With so much ad hociness you might ask, “Why do people take statistical models so seriously?” And you would be right to ask that—just as you are right suspecting the correct answer to that question.
Anyway, suppose X_j = “Physician’s sock color is blue”, a 0-1 “variable”. We can then compute these two probabilities:
(1) Pr( Y | X D M ),
(2) Pr( Y | X_(-j) D_(-j) M_(-j) ) = Pr( Y | [X D M]_(-j) ).
Equation (1) is the “full” M, and eq. (2) is the model sans socks. Which of these two probabilities is the correct one?
THEY BOTH ARE!
Since all probability is conditional, and we pick the X and the X are not the causes, both probabilities are correct.
Suppose we observed (1) = 0.49876 and (2) = 0.49877. This means exactly what the equations say they mean. In (1), it is the probability the patient gets better assuming all the old data including physician sock color; in (2) it is the probability the patient improves assuming all data but socks. Both assume the model.
Now I ask you the following trick question, which will be very difficult for those brought up under classical statistics to answer: Is there is a difference between (1) and (2)?
The answer is yes. Yes, 0.49876 does not equal 0.49877. They are different.
Fine. Question two: is the difference of 0.00001 important?
The answer is there is no answer. Why? Because probability is not decision. To one decision maker, interested in statements about all of humanity, that difference might make a difference. To a second decision maker, that difference is no difference at all. Fellow number two drops socks from his model. The statistician has nothing to say about the difference, nor should he. The statistician only calculates the model. The decision maker uses it.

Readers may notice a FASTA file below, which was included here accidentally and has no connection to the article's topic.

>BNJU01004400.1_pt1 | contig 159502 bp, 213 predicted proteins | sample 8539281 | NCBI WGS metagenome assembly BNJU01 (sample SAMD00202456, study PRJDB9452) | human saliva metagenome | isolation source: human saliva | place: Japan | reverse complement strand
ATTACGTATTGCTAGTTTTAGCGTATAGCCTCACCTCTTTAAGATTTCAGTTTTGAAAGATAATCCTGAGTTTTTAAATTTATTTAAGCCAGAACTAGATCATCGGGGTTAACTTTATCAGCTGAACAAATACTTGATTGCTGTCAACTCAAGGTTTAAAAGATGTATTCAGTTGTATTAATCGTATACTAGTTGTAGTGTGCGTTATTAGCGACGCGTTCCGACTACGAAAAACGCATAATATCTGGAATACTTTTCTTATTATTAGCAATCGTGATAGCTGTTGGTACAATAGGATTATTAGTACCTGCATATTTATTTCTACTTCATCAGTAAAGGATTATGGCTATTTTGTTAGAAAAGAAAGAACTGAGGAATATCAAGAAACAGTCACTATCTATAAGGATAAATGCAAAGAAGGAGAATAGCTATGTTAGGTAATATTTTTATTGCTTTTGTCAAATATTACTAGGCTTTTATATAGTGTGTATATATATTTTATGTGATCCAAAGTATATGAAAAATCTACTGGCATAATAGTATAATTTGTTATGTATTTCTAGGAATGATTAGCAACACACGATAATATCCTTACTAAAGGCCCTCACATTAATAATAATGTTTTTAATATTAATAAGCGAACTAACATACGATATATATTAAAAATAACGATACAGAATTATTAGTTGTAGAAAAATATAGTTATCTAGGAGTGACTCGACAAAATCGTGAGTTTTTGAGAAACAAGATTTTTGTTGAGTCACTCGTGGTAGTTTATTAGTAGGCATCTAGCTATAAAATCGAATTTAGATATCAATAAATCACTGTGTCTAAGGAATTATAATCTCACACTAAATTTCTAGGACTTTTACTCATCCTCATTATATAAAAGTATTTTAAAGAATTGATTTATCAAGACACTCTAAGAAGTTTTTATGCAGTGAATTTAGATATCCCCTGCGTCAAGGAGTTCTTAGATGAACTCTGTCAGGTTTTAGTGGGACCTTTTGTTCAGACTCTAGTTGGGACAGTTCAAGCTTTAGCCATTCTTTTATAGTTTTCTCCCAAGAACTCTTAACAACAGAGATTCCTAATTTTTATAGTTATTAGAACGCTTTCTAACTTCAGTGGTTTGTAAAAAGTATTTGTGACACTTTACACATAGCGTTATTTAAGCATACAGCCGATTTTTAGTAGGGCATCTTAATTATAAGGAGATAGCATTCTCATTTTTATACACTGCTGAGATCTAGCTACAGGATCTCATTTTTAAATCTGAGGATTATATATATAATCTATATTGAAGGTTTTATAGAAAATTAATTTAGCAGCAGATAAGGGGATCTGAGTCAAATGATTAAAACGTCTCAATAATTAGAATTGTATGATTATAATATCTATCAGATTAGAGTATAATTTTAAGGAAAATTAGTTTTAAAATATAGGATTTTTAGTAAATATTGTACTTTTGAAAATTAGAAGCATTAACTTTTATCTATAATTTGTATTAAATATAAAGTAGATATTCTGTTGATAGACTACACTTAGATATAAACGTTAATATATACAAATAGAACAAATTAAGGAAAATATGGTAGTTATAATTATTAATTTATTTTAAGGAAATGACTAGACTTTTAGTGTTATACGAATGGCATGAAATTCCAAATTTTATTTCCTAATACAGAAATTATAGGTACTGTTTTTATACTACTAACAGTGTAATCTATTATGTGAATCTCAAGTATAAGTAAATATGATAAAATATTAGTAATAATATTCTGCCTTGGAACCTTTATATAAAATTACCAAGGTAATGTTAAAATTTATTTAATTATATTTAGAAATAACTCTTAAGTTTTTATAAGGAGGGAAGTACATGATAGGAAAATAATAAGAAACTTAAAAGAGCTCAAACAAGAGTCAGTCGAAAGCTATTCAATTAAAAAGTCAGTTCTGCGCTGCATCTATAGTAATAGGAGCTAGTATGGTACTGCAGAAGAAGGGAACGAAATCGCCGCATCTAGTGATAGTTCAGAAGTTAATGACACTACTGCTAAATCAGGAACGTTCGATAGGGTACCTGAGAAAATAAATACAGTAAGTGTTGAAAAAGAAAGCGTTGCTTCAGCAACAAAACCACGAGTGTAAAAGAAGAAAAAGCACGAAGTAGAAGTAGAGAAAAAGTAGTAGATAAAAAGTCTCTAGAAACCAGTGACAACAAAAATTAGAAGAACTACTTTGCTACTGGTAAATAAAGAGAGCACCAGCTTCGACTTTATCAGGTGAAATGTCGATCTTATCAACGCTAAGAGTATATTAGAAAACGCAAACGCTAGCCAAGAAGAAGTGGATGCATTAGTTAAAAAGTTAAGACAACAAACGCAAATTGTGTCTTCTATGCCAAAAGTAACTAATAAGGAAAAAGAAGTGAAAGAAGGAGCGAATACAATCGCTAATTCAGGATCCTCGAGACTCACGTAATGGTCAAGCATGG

That’s it. That’s how all of statistics should work. There remains only one small thing to note about the Xs.
It is this: unless we are dealing with causes, the list of X is infinite. Infinite is a big number. Who gets to decide which X to include and which to leave out? Who indeed. To include any X is to assume implicitly that there is a causal connection, however weak or distantly related, to Y. These implicit premises are in M, but of course are not written out. (The mistake most make is reification; the mathematical model becomes more important than reality.)
Sock color could be causally related, weakly and distantly, to patient health. It could be that more of those docs with blue socks wear manly shoes (i.e. leather) and since manly shoes cost more, some of these docs have more money, and perhaps one reason some of these docs have more money is because they are better docs and see more or wealthier patients.
You can always tell stories like this; indeed, you must, and you do. If you did not, you would have never put the X in the model in the first place. The most important thing to recognize is this: probability is utterly and forever silent on the veracity of any causal story (unless cause is complete and known). This is why hypothesis testing—p-values, Bayes factors, etc.—are always fallacious. They mix up probability with decision.